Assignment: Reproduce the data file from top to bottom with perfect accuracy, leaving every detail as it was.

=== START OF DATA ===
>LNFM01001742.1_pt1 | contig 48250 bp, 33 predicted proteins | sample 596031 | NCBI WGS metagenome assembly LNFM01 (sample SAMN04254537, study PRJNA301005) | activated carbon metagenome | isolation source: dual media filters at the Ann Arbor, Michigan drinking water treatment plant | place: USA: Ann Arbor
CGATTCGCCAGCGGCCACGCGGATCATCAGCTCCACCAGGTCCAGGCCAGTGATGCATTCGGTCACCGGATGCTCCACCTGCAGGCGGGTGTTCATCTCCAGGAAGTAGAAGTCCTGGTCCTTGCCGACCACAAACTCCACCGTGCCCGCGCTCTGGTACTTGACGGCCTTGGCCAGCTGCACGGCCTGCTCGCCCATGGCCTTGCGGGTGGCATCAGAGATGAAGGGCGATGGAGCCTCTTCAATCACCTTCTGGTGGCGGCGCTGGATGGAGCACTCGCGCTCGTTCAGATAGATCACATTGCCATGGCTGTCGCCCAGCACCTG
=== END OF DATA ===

>LNFM01001742.1_pt1 | contig 48250 bp, 33 predicted proteins | sample 596031 | NCBI WGS metagenome assembly LNFM01 (sample SAMN04254537, study PRJNA301005) | activated carbon metagenome | isolation source: dual media filters at the Ann Arbor, Michigan drinking water treatment plant | place: USA: Ann Arbor
CGATTCGCCAGCGGCCACGCGGATCATCAGCTCCACCAGGTCCAGGCCAGTGATGCATTCGGTCACCGGATGCTCCACCTGCAGGCGGGTGTTCATCTCCAGGAAGTAGAAGTCCTGGTCCTTGCCGACCACAAACTCCACCGTGCCCGCGCTCTGGTACTTGACGGCCTTGGCCAGCTGCACGGCCTGCTCGCCCATGGCCTTGCGGGTGGCATCAGAGATGAAGGGCGATGGAGCCTCTTCAATCACCTTCTGGTGGCGGCGCTGGATGGAGCACTCGCGCTCGTTCAGATAGATCACATTGCCATGGCTGTCGCCCAGCACCTG